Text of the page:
Keywords: tax compliance,business taxation,natural field experiment,behavioral insights
    JEL: C93 H25 H26
    Date: 2018
  5. By: D’Attoma, John; Volintiru, Clara; Steinmo, Sven
    Abstract: Studies examining the effects of gender on honesty, deceptive behavior, pro-sociality, and risk aversion, often find significant differences between men and women. The present study contributes to the debate by exploiting one of the largest tax compliance experiments to date in a highly controlled environment conducted in the United States, the United Kingdom, Sweden, and Italy. Our expectation was that the differences between men’s and women’s behavior would correlate broadly with the degree of gender equality in each country. Where social, political and cultural gender equality is greater we expected behavioral differences between men and women to be smaller. In contrast, our evidence reveals that women are significantly more compliant than men in all countries. Furthermore, these patterns are quite consistent across countries in our study. In other words, the difference between men’s and women’s behavior is not significantly different in more gender neutral countries than in more traditional societies.
    Keywords: Tax compliance; gender; comparative political economy; institutions
    JEL: J1
    Date: 2017–04–01
  6. By: Carrillo, Paul; Emran, M. Shahe
    Abstract: We analyze firm's tax choices facing a withholding and enforcement regime with a focus on three salient mechanisms of bunching: (i) transaction costs, (ii) withholding threshold as a reference point for taxpayer that creates a kink due to loss aversion, and (iii) withholding threshold as a reference point for audit (audit trigger model). The transaction costs model predicts that none of the firms that bunch at the withholding threshold would declare higher taxes when withholding rate is increased, as was the case in Ecuador in 2007. Evidence from a triple-difference research design shows the opposite. A prospect theoretic model with the power value function of Kahneman and Tversky (1979) does not generate bunching at the withholding threshold. While linear prospect theory (LPT) can generate bunching under certain conditions, it also yields testable predictions that are not consistent with the behavior of a significant proportion of firms. Under the LPT, given an enforcement and withholding regime, if a firm bunches in one year it should also bunch in all the following years, or if it unbunches in a following year, it should declare taxes less than the withheld amount. The evidence from panel data on the universe of all corporations in Ecuador shows very low persistence in bunching: conditional on bunching at least once, only 3-4 percent firms bunch every year before changes in the withholding rate, and among the firms that unbunch 35-40 percent declare taxes more than the withheld amount, thus contradicting the LPT model for a substantial proportion of the firms. Using the Sasabuchi t test as developed by Lind and Mehlum (2010), we find that the relation between probability of bunching and assets of a firm is inverted-U which is consistent with the audit trigger model. The evidence suggests that the behavior of the firms cannot be captured by a single model. The strength of enforcement is important in determining bunching in an LPT model which suggests cross-country differences in the role played by loss aversion in bunching of taxpayers at policy thresholds.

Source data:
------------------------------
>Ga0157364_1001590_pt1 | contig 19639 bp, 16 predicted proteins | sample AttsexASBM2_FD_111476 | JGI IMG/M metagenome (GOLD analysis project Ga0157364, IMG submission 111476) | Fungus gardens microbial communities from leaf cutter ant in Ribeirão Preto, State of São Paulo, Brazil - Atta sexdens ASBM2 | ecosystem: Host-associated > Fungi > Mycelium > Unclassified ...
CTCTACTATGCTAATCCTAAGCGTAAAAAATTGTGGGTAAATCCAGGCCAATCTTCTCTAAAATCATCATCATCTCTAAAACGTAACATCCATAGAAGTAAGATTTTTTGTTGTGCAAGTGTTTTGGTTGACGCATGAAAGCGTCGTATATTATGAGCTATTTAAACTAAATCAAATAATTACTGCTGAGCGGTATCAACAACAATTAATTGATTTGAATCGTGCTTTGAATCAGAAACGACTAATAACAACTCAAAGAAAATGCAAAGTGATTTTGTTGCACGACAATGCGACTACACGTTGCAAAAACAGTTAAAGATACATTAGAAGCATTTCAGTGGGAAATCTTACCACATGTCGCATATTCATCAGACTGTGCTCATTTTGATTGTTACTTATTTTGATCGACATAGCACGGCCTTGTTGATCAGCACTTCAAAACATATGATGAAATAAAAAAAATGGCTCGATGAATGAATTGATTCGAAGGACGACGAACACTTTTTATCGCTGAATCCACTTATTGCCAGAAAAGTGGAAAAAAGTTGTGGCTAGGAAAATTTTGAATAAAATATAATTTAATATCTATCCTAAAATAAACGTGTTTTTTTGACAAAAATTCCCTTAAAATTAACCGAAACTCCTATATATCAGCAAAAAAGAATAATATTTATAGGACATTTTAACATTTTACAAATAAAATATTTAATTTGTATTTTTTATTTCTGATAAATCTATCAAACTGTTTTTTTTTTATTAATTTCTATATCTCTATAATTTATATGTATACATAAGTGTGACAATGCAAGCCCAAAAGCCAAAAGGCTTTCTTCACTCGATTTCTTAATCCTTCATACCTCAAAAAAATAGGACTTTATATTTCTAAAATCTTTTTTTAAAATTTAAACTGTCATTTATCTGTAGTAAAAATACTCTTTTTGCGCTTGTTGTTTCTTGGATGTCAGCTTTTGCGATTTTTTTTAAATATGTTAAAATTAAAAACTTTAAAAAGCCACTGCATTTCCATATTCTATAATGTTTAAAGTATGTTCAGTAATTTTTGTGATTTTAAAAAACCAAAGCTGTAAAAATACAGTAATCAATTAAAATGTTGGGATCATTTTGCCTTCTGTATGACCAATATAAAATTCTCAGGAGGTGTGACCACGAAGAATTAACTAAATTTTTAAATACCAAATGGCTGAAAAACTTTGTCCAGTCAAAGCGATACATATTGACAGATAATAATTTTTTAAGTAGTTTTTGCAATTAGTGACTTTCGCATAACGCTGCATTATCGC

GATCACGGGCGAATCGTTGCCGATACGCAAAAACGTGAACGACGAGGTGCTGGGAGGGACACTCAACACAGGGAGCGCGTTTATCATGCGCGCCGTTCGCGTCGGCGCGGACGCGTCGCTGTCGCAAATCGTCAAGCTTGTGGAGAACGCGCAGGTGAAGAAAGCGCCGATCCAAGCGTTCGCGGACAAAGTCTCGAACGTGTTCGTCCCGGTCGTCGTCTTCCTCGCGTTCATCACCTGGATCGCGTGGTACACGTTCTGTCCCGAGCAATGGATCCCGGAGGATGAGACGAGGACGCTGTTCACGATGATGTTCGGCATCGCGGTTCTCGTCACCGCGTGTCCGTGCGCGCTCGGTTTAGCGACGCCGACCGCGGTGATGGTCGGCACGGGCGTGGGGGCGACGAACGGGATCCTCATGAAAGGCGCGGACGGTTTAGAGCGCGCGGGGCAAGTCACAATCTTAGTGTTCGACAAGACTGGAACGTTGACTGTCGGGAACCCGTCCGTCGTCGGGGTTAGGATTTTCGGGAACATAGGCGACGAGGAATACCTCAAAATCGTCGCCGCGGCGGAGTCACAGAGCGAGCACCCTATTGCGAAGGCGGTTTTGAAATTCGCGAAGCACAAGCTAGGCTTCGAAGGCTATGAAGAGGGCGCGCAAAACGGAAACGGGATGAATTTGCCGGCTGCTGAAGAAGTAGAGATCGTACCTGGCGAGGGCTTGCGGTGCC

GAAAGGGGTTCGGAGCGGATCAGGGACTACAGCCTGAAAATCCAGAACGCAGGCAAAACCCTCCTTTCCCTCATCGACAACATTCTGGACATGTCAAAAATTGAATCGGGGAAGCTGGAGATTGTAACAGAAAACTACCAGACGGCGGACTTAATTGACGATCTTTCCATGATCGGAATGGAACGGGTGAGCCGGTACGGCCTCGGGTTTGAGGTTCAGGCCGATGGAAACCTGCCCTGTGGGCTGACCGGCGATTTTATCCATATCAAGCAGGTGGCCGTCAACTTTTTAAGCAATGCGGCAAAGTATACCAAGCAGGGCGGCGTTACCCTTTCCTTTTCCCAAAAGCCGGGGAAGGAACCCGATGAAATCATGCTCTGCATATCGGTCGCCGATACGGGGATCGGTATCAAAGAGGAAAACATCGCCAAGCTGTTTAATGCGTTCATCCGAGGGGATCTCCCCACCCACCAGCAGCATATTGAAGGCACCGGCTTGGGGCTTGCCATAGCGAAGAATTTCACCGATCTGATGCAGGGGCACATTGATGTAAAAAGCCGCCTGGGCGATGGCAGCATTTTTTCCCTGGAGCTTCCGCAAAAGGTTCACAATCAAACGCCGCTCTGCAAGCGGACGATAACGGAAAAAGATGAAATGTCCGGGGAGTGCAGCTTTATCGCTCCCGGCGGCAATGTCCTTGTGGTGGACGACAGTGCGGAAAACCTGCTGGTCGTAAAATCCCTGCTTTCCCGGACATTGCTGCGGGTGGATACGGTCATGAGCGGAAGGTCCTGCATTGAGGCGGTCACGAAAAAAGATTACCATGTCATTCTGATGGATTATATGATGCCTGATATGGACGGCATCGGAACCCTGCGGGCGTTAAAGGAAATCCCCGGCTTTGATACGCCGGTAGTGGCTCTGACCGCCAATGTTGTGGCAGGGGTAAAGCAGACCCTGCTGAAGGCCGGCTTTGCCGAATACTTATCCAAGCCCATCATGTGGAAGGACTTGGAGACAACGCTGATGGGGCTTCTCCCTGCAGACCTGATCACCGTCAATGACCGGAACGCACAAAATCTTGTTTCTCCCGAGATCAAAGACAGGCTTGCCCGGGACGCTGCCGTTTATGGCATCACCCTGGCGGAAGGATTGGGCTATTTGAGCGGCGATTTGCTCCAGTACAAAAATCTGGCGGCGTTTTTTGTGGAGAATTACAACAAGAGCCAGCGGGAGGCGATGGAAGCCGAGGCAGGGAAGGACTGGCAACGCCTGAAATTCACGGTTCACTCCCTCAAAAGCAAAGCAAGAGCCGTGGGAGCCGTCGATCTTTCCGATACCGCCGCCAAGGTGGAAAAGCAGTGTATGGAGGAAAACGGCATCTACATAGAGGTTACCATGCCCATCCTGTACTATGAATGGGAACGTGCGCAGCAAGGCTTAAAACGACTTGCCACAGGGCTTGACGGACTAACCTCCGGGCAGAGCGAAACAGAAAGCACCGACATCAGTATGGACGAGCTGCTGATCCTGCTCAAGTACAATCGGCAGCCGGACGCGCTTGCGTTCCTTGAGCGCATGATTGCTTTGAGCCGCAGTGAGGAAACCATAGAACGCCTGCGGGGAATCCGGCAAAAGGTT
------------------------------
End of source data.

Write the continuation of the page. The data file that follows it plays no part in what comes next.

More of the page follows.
Keywords: Loss Aversion, Reference Dependence, Transaction Costs, Audit Trigger, Bunching, Withholding, Firms, Profit Tax, Tax Evasion, Ecuador
    JEL: H2 H25 H26 O1
    Date: 2018–06–16
  7. By: Mohammad Farhad; Michael Jetter; Abu Siddique; Andrew Williams
    Abstract: This paper introduces a methodology to measure misreported trade in a consistent way across countries and over time. Our methodology does not require any assumptions about which countries may be more or less likely to misreport – rather, all indices are derived endogenously with available trade data. We derive seven specific indices related to overall misreporting, as well as over- and under-reporting of exports and imports. Applying this method to existing bilateral trade data on the HS 4-digit level from 1996-2015, we present several rankings and describe a few prominent cases, such as China. Overall, our indices can explain intuitive developments well and should help researchers to study countries’ trade misreporting in a global dimension that is comparable across countries and over time. We conclude the paper with an application, focusing on the role of tariff and VAT rates as predictors of import under-reporting. As predicted by economic theory, case studies, and economic intuition, we find positive correlations for both tariff and VAT rates with import under-reporting. These results are robust to the inclusion of potentially confounding factors, as well as country- and time-fixed effects.
    Keywords: international trade, trade misreporting, tariffs rates, VAT rates
    JEL: F13 F14 H26
    Date: 2018